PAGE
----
In the present study majority of the study participants (56.8%) were adults belonging to age group 18-60 years and 26.5% were elderly (> 60 years) and 16.7% were pediatric population (< 18 years). Majority of the participants (51.7%) were males and 48.3% were females. Also in this study, 14.5%, 58.5% and 26.9% of participants were from urban, semi urban and rural residence. (Table 1)

Table 1

Demographic profile of study participants

Variables

Frequency

percentage

Age group

< 18 years

39

16.7

18-60 years

133

56.8

> 60 years

62

26.5

Gender

Male

121

51.7

Female

113

48.3

Area of residence

Urban

34

14.5

Semi urban

137

58.5

Rural

63

26.9

The common chronic illness reported among the study participants was diabetes mellitus (17.9%) followed by hypertension (15%), cardiac disorders (9%) and other chronic illnesses like thyroid disorders and cancer were reported among 3.8% of participants. (Figure 1)

Figure 1

Proportion of cases with chronic illnesses

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Majority of the participants (78.2%) gave ocular complaints in both eyes whereas 21.8% had ocular complaint in only one eye. Use of spectacles was reported by 31.6% of cases whereas 68.4% of case did not use any spectacles. Past history of ocular surgery was reported by 15.8% of study participants and past history of ocular trauma was reported by 7.7% of study participants.

Table 2

Associated ocular findings

Variables

Frequency

percentage

Ocular complaints

One eye

51

21.8

Both eyes

183

78.2

Use of spectacles

Yes

74

31.6

No

160

68.4

Past history of ocular surgery

Yes

37

15.8

No

197

84.2

Past history of ocular trauma

Yes

18

7.7

No

216

92.3

The common ocular morbidity reported in this study was refractive errors (35.9%) followed by cataract (20.1%), pseudophakia (11.1%), conjunctivitis (9%), Age related macular degeneration (7.3%), blepheritis (5.6%), foreign body (5.6%) and retinopathies (4.7%). Also glaucoma was reported in 3% of study participants, corneal opacity in 2.6% of cases, trichiasis, dry eyes and blindness in 0.9% of cases each, dermoid cyst and squint in 0.4% of cases, each.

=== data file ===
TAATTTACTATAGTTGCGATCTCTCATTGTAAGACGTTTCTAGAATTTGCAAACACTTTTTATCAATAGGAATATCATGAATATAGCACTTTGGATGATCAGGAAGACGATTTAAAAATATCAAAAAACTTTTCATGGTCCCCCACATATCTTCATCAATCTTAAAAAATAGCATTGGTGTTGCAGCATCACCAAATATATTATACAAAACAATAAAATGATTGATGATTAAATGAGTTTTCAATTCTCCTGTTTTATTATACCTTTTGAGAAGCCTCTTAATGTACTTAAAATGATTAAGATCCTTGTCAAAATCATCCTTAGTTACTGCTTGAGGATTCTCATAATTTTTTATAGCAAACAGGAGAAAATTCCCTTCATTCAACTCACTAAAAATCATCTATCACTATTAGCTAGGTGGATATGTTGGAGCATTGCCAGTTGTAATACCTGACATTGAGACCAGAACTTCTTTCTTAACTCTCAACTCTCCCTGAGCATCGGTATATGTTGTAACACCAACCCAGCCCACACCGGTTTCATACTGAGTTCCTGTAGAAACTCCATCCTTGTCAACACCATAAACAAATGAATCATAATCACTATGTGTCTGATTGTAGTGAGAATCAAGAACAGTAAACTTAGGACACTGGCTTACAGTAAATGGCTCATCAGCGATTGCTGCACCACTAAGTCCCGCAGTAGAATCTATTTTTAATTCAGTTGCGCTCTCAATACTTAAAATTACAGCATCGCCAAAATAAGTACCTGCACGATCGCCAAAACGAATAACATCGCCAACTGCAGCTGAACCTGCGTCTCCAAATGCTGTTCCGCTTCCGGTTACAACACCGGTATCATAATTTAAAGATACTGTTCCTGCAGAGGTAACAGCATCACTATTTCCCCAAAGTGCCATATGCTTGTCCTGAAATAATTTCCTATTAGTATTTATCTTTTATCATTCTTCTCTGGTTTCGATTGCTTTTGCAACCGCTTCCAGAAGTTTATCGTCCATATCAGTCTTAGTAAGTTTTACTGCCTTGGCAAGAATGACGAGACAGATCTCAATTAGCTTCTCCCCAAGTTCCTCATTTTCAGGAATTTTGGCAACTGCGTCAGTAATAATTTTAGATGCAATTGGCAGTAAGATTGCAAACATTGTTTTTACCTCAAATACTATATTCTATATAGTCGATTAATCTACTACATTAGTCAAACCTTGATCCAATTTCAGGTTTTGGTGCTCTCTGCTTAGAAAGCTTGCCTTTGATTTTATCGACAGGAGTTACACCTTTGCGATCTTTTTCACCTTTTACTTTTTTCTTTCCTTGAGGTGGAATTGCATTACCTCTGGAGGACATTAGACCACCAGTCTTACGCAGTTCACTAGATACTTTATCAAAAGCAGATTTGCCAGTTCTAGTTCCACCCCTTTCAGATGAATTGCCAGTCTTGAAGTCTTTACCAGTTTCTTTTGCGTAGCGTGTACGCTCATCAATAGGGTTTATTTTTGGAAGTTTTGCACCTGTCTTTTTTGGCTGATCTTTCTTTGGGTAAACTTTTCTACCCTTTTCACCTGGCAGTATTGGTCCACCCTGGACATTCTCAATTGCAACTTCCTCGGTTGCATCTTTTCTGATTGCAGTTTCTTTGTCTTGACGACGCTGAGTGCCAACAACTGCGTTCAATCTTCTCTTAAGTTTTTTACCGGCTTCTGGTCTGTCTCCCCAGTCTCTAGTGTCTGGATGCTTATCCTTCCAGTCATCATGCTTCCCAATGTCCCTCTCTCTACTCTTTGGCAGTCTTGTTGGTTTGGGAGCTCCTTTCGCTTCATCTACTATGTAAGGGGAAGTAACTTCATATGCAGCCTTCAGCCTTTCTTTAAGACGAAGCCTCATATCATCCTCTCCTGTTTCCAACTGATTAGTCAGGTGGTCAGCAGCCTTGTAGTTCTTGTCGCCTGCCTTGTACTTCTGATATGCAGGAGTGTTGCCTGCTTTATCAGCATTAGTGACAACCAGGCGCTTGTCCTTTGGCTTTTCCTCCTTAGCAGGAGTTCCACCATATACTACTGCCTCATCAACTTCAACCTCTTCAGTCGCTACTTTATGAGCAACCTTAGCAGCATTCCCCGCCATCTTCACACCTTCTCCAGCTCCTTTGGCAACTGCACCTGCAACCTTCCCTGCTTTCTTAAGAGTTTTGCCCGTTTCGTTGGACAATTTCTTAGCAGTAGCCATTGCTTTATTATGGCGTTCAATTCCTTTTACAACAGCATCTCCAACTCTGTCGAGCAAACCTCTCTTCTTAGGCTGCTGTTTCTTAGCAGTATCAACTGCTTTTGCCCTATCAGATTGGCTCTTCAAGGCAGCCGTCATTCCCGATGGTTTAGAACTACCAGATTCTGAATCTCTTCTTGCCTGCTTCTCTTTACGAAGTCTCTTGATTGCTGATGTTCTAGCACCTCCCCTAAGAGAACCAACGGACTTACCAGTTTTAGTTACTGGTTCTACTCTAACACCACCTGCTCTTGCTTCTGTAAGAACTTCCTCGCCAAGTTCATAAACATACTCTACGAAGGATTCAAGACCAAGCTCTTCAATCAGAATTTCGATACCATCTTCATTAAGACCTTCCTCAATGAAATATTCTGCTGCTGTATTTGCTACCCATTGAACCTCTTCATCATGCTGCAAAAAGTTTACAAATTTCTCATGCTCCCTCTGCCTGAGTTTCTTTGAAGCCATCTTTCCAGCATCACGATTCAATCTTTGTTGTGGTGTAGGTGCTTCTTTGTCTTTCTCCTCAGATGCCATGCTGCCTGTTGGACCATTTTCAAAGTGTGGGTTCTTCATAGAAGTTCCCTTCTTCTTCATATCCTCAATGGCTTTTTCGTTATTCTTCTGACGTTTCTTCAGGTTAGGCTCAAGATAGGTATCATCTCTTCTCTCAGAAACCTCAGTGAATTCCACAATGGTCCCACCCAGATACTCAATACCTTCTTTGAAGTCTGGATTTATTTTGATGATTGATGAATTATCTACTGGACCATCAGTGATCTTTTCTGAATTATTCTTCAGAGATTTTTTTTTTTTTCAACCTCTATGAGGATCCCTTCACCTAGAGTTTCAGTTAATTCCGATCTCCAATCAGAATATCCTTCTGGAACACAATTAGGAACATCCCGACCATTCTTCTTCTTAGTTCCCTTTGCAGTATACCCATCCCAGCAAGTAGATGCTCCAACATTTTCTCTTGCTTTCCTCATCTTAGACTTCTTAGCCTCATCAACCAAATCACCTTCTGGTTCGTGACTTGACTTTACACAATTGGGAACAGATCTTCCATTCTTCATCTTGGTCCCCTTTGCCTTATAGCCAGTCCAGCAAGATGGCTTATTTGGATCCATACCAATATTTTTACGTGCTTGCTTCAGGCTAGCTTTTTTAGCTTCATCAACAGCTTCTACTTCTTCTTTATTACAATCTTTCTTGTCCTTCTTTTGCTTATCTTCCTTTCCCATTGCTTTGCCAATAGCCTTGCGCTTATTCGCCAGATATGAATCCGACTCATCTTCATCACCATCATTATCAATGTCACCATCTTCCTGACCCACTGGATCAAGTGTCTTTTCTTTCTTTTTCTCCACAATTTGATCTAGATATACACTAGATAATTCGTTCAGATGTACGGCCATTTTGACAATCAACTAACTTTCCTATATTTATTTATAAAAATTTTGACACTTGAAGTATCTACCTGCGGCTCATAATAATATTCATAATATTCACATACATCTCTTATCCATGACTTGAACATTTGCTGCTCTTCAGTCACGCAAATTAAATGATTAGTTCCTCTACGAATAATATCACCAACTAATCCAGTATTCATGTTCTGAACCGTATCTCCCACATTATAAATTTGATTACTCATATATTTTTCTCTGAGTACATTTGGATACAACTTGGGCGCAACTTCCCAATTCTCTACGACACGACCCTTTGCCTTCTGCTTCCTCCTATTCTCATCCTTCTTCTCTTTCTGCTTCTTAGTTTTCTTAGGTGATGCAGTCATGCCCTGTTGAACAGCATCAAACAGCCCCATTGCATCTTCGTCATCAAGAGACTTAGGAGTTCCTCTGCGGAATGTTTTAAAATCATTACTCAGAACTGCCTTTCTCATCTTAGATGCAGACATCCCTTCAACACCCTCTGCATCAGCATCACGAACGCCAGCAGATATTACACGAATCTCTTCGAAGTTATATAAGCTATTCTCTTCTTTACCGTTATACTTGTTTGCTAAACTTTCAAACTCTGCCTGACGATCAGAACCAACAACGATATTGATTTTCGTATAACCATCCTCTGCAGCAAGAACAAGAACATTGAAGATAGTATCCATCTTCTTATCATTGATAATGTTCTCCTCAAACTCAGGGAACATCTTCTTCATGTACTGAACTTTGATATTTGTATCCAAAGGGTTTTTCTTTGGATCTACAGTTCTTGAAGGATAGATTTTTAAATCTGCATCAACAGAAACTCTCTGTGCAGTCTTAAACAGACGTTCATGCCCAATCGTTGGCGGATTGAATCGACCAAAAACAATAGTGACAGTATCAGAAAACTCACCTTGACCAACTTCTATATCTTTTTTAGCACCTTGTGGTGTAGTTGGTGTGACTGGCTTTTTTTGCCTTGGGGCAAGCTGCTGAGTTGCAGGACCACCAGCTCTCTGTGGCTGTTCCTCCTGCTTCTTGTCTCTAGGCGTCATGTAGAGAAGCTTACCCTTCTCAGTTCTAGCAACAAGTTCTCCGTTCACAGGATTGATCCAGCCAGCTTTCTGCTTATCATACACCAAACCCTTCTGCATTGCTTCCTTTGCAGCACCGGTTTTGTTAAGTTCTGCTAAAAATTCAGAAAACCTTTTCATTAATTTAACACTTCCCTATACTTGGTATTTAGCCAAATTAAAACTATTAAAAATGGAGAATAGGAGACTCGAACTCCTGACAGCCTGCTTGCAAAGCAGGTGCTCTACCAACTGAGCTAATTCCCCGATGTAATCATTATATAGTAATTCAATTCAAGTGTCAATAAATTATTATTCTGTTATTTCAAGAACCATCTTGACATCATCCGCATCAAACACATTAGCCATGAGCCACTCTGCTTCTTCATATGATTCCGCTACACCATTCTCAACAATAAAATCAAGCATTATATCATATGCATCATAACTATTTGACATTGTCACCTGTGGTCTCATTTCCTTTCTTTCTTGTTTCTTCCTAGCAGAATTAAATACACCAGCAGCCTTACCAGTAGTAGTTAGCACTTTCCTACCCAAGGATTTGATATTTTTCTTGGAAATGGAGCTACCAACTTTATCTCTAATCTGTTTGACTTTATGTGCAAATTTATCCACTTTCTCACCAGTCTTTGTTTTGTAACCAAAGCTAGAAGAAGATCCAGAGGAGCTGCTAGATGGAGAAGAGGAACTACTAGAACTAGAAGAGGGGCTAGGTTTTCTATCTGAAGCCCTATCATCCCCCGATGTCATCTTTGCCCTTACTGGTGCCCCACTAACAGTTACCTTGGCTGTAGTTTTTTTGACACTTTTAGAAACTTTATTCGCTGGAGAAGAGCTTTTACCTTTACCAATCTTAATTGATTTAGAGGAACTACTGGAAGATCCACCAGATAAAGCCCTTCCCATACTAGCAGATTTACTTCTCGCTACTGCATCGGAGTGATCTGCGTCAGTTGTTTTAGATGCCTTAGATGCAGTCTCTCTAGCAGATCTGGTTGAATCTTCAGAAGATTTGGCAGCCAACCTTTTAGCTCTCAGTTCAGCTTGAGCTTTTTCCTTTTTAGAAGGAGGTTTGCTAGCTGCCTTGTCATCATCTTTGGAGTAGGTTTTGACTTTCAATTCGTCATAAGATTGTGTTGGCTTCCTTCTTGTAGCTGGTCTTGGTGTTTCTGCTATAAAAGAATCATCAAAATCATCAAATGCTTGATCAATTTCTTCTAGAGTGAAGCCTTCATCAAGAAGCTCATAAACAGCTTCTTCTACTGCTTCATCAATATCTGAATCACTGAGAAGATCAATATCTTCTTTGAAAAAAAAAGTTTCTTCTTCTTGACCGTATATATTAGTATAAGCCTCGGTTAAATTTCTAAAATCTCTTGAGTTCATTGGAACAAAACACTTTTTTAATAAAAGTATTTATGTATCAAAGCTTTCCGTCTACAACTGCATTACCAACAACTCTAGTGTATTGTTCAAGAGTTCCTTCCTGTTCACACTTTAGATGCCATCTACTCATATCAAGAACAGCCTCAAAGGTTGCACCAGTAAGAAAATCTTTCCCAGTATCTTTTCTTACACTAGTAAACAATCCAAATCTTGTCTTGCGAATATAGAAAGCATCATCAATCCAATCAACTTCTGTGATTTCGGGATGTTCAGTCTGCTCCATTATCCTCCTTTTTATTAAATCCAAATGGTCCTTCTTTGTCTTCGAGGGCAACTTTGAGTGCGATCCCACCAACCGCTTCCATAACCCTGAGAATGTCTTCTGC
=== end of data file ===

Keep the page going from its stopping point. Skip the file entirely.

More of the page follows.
Table 3

Proportion of cases with ocular morbidities

Ocular morbidities

Frequency

percentage

Blepheritis

13

5.6

Trichiasis

02

0.9

Dermoid cyst

01

0.4

Conjunctivitis

21

9.0

Corneal opacity

06

2.6

Dry eyes

02

0.9

Cataract

47

20.1

Pseudophakia

26

11.1

Retinopathies

11

4.7

ARMD

17

7.3

Refractive error

84

35.9

Glaucoma

07

3.0

Blindness

02

0.9

Foreign body

13

5.6

Squint

01

0.4

In this study 17.5% of cases reported that they had ocular complaints during the complete lock down whereas 82.5% did not have any ocular complaints. Among those who had ocular complaints, majority (31.7%) used over the counter medications from pharmacy followed by 22% of cases took already prescribed medication by ophthalmologist, 19.5% took home remedies, 12.2% took self medications, 9.8% took consultation through telephone or online platforms and only 4.9% of cases consulted a ophthalmologist.

Table 4

Proportion of cases with Ocular complaints during lock down

Variables

Frequency

Percentage

Had ocular related complaints during complete lock down?

Yes

41

17.5

No

193

82.5

How did you manage it during lock down? (N=41)